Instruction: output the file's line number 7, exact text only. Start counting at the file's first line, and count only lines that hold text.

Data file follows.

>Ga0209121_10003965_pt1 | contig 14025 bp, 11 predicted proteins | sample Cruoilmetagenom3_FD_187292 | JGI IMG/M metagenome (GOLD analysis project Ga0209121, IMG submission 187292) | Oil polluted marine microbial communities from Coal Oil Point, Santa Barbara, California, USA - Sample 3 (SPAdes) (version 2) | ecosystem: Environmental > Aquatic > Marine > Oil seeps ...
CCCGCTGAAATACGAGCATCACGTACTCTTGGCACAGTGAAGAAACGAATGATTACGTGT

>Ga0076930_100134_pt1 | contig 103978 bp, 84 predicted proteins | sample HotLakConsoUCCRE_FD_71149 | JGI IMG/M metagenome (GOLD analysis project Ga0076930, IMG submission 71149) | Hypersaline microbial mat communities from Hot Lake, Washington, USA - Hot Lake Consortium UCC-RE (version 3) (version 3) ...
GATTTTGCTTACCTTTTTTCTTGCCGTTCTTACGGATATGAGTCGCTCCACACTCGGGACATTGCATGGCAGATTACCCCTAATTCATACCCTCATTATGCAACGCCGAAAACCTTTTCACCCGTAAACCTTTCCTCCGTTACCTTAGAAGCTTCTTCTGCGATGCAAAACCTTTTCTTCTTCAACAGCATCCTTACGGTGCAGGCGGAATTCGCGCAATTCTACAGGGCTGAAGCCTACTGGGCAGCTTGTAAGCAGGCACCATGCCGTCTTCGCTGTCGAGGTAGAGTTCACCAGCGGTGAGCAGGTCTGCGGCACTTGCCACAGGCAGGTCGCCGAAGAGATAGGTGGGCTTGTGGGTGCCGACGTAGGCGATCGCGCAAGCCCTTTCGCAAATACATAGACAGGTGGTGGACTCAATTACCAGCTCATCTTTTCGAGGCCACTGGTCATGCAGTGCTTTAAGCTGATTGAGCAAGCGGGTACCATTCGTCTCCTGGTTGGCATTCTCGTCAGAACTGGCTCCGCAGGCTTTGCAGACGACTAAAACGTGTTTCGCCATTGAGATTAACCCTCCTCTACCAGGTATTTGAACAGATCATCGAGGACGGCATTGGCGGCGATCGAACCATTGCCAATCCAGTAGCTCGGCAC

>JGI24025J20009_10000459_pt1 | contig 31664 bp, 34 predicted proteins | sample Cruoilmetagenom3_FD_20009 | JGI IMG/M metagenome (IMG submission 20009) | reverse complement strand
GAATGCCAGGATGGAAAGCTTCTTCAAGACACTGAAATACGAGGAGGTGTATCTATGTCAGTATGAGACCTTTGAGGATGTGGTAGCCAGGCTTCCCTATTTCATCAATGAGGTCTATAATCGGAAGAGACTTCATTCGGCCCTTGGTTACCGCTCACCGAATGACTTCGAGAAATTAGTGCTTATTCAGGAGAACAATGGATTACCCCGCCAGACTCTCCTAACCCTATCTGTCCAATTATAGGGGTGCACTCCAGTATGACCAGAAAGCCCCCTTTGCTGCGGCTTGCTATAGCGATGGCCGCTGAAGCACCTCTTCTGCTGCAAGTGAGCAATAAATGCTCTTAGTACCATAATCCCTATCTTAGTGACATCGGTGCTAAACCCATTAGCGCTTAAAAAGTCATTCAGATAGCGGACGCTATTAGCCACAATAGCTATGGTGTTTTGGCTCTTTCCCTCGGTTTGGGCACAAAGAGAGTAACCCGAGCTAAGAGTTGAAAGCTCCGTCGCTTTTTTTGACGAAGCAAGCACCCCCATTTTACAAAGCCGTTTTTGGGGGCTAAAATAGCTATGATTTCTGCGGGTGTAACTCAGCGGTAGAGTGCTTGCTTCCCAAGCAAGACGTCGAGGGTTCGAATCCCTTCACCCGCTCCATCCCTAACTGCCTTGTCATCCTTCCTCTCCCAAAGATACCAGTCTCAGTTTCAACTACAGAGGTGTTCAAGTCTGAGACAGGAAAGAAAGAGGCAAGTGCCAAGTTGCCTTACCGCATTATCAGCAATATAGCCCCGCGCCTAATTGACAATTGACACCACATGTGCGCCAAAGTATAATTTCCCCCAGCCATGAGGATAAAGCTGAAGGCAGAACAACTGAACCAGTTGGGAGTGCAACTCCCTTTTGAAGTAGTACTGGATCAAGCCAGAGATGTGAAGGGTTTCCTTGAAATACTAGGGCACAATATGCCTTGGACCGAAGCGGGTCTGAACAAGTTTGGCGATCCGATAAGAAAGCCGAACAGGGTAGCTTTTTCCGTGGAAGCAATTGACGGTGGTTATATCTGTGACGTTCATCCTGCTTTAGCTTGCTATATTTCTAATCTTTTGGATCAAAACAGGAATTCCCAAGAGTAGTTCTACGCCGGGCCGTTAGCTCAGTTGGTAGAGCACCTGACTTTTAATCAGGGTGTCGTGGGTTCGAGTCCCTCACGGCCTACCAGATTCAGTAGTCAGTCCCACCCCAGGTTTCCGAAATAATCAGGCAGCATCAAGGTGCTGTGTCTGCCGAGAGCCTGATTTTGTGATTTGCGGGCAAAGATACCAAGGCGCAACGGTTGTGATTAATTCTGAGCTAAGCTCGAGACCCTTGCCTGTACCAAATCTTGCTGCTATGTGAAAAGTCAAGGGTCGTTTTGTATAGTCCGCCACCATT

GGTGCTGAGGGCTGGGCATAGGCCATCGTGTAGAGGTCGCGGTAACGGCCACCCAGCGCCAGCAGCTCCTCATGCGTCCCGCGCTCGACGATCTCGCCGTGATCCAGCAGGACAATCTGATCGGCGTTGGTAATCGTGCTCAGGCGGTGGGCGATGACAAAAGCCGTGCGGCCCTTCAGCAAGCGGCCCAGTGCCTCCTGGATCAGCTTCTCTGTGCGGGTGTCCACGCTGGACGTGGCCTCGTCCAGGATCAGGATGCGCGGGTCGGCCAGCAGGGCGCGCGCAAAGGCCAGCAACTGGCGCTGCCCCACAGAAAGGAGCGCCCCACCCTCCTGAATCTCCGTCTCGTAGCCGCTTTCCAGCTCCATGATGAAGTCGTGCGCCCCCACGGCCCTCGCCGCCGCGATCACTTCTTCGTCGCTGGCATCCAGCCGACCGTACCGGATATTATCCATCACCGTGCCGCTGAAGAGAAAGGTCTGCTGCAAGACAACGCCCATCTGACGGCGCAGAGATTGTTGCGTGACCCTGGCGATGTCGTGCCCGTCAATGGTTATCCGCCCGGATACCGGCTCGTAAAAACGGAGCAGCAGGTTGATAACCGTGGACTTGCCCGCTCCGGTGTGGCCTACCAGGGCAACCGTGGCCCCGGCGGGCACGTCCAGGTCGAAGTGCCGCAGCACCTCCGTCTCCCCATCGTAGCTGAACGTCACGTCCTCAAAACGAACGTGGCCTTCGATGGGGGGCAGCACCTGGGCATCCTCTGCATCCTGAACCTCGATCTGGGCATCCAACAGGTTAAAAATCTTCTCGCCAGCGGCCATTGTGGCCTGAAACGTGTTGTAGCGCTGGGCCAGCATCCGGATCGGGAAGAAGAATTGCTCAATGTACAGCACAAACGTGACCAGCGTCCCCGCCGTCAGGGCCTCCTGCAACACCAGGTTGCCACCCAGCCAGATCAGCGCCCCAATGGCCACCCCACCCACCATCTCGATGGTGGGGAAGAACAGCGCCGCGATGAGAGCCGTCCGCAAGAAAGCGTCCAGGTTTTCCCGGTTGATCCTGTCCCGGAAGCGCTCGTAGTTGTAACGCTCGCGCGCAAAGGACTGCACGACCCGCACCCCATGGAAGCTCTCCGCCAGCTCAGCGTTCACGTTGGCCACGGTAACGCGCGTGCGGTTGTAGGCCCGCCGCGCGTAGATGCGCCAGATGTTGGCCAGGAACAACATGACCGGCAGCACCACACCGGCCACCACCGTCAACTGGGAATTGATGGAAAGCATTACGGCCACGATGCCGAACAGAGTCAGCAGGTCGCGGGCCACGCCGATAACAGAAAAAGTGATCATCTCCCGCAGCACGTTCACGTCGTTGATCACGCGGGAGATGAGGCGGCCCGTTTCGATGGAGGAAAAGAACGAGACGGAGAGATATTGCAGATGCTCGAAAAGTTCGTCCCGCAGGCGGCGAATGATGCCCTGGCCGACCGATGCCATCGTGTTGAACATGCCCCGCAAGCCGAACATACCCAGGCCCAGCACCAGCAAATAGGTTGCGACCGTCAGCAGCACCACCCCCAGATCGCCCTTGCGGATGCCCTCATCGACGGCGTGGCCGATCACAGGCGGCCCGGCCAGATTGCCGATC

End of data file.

GGTGCTGAGGGCTGGGCATAGGCCATCGTGTAGAGGTCGCGGTAACGGCCACCCAGCGCCAGCAGCTCCTCATGCGTCCCGCGCTCGACGATCTCGCCGTGATCCAGCAGGACAATCTGATCGGCGTTGGTAATCGTGCTCAGGCGGTGGGCGATGACAAAAGCCGTGCGGCCCTTCAGCAAGCGGCCCAGTGCCTCCTGGATCAGCTTCTCTGTGCGGGTGTCCACGCTGGACGTGGCCTCGTCCAGGATCAGGATGCGCGGGTCGGCCAGCAGGGCGCGCGCAAAGGCCAGCAACTGGCGCTGCCCCACAGAAAGGAGCGCCCCACCCTCCTGAATCTCCGTCTCGTAGCCGCTTTCCAGCTCCATGATGAAGTCGTGCGCCCCCACGGCCCTCGCCGCCGCGATCACTTCTTCGTCGCTGGCATCCAGCCGACCGTACCGGATATTATCCATCACCGTGCCGCTGAAGAGAAAGGTCTGCTGCAAGACAACGCCCATCTGACGGCGCAGAGATTGTTGCGTGACCCTGGCGATGTCGTGCCCGTCAATGGTTATCCGCCCGGATACCGGCTCGTAAAAACGGAGCAGCAGGTTGATAACCGTGGACTTGCCCGCTCCGGTGTGGCCTACCAGGGCAACCGTGGCCCCGGCGGGCACGTCCAGGTCGAAGTGCCGCAGCACCTCCGTCTCCCCATCGTAGCTGAACGTCACGTCCTCAAAACGAACGTGGCCTTCGATGGGGGGCAGCACCTGGGCATCCTCTGCATCCTGAACCTCGATCTGGGCATCCAACAGGTTAAAAATCTTCTCGCCAGCGGCCATTGTGGCCTGAAACGTGTTGTAGCGCTGGGCCAGCATCCGGATCGGGAAGAAGAATTGCTCAATGTACAGCACAAACGTGACCAGCGTCCCCGCCGTCAGGGCCTCCTGCAACACCAGGTTGCCACCCAGCCAGATCAGCGCCCCAATGGCCACCCCACCCACCATCTCGATGGTGGGGAAGAACAGCGCCGCGATGAGAGCCGTCCGCAAGAAAGCGTCCAGGTTTTCCCGGTTGATCCTGTCCCGGAAGCGCTCGTAGTTGTAACGCTCGCGCGCAAAGGACTGCACGACCCGCACCCCATGGAAGCTCTCCGCCAGCTCAGCGTTCACGTTGGCCACGGTAACGCGCGTGCGGTTGTAGGCCCGCCGCGCGTAGATGCGCCAGATGTTGGCCAGGAACAACATGACCGGCAGCACCACACCGGCCACCACCGTCAACTGGGAATTGATGGAAAGCATTACGGCCACGATGCCGAACAGAGTCAGCAGGTCGCGGGCCACGCCGATAACAGAAAAAGTGATCATCTCCCGCAGCACGTTCACGTCGTTGATCACGCGGGAGATGAGGCGGCCCGTTTCGATGGAGGAAAAGAACGAGACGGAGAGATATTGCAGATGCTCGAAAAGTTCGTCCCGCAGGCGGCGAATGATGCCCTGGCCGACCGATGCCATCGTGTTGAACATGCCCCGCAAGCCGAACATACCCAGGCCCAGCACCAGCAAATAGGTTGCGACCGTCAGCAGCACCACCCCCAGATCGCCCTTGCGGATGCCCTCATCGACGGCGTGGCCGATCACAGGCGGCCCGGCCAGATTGCCGATC